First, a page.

"Ha ha, I don't know if it's true that this was all I thought about back then, but yeah, we were very aware of the expression 'don't let tail wag the dog'," laughs Henriksen and elaborates, "What we meant was that we shouldn't let the new expansion alter the holistic impression of the entire airport, keeping the extended terminal building as the main hub. The existing structure has inspired, not inhibited our thinking, or restricted our ideas. But this is not enough - we also wanted something that would point to the future and create a new architectural experience. It all contributes to the identity of the airport.”
Usually when airports are expanded, this is done by adding on to the extremities, creating further distance between the central hub and the gates. This disrupts the logistical flow in the entire airport, making for a busier and altogether unfriendlier stay. Nordic concentrated on the heart of the airport.
Hub is where the heart is
"We call the central hub the heart, because that's what it really is. If you look at passengers as the life blood of an airport, then all arteries pass through the central hub. So we thought it would be a good idea to connect directly to the heart instead of leading people on long walks to the fingers and toes of the airport."
We call the central hub the heart, because that's what it really is
The result, a pier that extends from the middle of the existing building, is as simple as it is ingenious. It greatly increases the airport's capacity, without affecting the passengers in a negative way. It also integrates nicely with the existing building as well as being a fine piece of architecture in its own right.
"I think the tubular shape adds something of value to the entire airport. It is very sustainable in the sense that it has minimal surface to the external environment, and the complex connection negotiates a change of forms between the existing terminal and the new pier. It's a pleasant and inviting shape that is vaguely futuristic, and I think people will appreciate it as good, functional and aesthetic", says Henriksen. "It was a bold choice to go for that shape – I mean, going square would have been a safer bet – and I'm happy that our contractors saw the architectural qualities in it."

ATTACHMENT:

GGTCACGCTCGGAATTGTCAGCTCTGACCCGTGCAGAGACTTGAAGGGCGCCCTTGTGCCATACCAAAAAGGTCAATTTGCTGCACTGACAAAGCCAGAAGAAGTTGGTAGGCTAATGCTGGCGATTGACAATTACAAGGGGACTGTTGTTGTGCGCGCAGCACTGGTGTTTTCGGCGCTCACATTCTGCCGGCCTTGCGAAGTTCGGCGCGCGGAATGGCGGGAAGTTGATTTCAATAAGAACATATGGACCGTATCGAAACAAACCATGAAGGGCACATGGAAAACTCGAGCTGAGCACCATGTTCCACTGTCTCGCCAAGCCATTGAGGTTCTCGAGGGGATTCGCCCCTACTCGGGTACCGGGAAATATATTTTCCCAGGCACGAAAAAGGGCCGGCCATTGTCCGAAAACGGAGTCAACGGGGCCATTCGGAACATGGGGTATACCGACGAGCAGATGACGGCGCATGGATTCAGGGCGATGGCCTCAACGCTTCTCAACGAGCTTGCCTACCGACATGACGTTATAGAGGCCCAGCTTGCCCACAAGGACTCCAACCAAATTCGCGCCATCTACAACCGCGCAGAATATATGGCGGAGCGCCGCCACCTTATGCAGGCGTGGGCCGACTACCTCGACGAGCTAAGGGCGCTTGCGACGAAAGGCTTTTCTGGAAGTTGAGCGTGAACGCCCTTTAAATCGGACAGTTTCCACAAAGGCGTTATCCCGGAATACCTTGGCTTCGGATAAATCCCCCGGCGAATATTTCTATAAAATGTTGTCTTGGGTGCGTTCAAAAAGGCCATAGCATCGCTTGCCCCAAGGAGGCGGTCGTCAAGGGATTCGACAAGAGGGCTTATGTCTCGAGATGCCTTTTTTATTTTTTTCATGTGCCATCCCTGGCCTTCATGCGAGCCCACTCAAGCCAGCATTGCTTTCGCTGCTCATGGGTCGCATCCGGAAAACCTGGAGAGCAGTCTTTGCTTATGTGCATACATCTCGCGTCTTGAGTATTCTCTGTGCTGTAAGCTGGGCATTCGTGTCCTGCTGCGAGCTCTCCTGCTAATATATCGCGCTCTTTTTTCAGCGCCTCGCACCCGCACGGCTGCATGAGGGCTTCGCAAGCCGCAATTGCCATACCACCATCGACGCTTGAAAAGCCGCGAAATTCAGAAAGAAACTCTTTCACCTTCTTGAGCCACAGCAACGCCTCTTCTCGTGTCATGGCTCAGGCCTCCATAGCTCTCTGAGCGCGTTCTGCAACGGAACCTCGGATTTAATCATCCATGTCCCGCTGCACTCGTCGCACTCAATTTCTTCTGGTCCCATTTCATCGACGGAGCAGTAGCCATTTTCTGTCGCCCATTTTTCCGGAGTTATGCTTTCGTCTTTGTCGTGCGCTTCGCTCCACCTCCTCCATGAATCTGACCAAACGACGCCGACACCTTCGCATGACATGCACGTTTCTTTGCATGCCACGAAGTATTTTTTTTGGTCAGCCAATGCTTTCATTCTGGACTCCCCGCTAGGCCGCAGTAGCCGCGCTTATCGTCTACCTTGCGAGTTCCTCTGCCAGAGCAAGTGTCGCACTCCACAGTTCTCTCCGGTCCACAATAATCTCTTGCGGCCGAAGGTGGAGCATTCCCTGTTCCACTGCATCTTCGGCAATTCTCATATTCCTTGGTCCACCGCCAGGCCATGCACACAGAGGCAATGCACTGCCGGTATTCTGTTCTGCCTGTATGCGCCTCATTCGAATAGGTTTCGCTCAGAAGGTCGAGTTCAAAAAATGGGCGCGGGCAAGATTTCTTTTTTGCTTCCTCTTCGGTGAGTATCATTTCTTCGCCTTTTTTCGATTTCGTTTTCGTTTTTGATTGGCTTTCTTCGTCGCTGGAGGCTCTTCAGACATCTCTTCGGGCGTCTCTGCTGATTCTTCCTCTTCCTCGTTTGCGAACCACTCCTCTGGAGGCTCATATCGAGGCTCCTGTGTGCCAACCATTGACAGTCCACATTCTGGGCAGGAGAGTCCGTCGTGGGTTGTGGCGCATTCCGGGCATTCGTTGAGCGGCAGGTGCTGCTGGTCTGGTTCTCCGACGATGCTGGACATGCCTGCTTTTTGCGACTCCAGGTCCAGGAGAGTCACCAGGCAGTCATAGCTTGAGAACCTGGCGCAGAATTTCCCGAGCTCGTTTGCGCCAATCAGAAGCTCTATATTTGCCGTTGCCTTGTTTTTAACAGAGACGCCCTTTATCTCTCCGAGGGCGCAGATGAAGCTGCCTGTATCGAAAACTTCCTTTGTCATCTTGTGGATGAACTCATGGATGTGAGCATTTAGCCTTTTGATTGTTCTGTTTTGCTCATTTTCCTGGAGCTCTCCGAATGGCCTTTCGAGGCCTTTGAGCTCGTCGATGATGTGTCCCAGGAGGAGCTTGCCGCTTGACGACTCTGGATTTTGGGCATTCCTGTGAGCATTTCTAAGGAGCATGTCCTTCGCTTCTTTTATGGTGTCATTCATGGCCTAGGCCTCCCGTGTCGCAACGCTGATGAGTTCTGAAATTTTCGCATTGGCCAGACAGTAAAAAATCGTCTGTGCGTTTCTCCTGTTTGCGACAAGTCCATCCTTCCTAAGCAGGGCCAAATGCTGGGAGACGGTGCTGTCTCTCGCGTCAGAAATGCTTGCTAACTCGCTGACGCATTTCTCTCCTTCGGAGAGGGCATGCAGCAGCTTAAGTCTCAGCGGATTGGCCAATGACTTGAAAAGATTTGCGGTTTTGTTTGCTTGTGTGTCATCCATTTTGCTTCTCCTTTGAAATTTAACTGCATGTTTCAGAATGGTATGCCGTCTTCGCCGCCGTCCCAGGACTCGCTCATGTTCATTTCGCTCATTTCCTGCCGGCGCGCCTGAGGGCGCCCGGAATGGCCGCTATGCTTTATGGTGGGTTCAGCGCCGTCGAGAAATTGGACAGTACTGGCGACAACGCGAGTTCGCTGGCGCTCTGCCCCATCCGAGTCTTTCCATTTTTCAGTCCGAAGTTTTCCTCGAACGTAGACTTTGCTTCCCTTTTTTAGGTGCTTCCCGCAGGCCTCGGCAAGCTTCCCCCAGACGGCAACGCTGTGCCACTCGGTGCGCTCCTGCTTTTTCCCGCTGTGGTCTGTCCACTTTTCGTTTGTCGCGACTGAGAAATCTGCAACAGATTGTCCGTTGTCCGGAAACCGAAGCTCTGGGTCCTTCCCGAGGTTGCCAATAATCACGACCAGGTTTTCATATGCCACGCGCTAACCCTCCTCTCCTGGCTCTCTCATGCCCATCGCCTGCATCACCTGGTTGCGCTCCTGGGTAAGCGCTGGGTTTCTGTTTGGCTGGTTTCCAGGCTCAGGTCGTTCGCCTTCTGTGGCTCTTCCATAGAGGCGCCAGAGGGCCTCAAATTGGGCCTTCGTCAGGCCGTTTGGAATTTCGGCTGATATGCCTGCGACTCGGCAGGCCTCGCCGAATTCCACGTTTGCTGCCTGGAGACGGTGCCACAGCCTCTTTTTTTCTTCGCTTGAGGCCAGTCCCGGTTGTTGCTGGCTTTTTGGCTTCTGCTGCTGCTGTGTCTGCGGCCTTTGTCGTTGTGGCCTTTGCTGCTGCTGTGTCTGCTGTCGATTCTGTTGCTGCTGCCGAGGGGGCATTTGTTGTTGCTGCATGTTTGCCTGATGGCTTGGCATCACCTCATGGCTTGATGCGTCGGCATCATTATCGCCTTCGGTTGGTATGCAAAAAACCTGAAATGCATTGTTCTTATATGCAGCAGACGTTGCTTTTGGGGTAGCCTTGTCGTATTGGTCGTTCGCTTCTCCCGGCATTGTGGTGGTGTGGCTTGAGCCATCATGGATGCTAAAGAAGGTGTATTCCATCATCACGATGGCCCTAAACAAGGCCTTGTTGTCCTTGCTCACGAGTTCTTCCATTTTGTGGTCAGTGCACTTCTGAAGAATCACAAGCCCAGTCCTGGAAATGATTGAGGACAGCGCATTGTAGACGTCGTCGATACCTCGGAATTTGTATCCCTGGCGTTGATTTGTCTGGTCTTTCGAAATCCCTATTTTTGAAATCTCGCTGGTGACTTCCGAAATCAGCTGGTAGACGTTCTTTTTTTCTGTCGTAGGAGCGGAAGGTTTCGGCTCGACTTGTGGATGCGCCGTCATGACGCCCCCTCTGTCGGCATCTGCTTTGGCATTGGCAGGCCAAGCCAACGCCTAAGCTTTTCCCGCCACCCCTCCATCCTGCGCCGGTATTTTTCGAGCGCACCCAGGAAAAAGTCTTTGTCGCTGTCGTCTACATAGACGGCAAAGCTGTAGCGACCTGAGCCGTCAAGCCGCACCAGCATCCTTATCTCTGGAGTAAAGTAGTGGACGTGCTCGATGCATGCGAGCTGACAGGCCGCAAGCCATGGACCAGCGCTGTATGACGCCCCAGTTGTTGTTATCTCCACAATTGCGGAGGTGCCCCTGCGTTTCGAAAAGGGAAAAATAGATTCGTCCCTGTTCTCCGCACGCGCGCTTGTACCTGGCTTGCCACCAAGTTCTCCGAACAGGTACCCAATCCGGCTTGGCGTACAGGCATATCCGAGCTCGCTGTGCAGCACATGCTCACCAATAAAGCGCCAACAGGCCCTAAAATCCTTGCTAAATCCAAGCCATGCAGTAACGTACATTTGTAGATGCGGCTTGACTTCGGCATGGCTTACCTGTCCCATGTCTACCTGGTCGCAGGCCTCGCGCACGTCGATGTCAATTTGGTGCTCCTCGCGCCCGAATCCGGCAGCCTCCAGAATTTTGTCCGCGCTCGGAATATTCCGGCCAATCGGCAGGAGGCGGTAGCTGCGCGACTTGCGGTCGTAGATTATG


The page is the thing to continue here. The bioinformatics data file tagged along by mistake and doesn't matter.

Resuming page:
Talk is cheap
Boldness, or courage, is something that preoccupies Henriksen and he completely disagrees with the notion that a big company like Nordic is the "safe" choice.
"I think one of the dimensions with Nordic that people rarely are aware of, is the amount of courage it takes to operate on our level. You see, in my opinion, true courage is related to your ability to perform. It doesn't take much courage to dream up fantastic shapes and designs for buildings, just ask any five-year-old with crayons. But to actually draw it, plan it and see it through, now that's a completely different matter."
When Nordic won the contract for the new extension of the international airport in Oslo, Norway, they won it because of that hallmark combination of architectural courage and a well documented track record for being able to see the whole project through in a reliable way.
Tried and tested
"We never set out thinking we wanted to build something spectacular – we're not really into those grandiose projects that never leave the drawing board. Instead, we're driven by a sincere wish to create great architecture that represents a solution to people's needs."
One of the reasons that Nordic is preferred by big developers around the globe, is their methodological approach. According to Henriksen, there's nothing unusual or ingenious in the method itself – it's the way it is integrated into the process that makes all the difference.
"Our method is actually pretty standard – architects often work in this way. But we have put it into a system which requires that we explore all options before any conclusion is drawn. Also, our perspective differs somehow, in the respect that our point of view is always that of the end user. Deep insight into the needs and challenges of the people who will use our architecture on a daily basis is the mental foundation for every project we're involved in."
Oslo airport will serve more than 30 million passengers a year, and the need for an airport that is intuitive and simple to use is very important.